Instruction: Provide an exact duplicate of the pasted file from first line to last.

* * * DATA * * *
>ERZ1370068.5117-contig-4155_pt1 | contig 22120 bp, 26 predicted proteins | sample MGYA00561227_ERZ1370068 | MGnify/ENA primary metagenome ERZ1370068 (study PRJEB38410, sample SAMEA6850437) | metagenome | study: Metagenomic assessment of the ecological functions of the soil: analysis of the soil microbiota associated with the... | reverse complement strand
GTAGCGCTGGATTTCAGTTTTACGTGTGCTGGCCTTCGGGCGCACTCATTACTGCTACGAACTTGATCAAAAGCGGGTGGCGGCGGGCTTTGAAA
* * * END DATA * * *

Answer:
>ERZ1370068.5117-contig-4155_pt1 | contig 22120 bp, 26 predicted proteins | sample MGYA00561227_ERZ1370068 | MGnify/ENA primary metagenome ERZ1370068 (study PRJEB38410, sample SAMEA6850437) | metagenome | study: Metagenomic assessment of the ecological functions of the soil: analysis of the soil microbiota associated with the... | reverse complement strand
GTAGCGCTGGATTTCAGTTTTACGTGTGCTGGCCTTCGGGCGCACTCATTACTGCTACGAACTTGATCAAAAGCGGGTGGCGGCGGGCTTTGAAA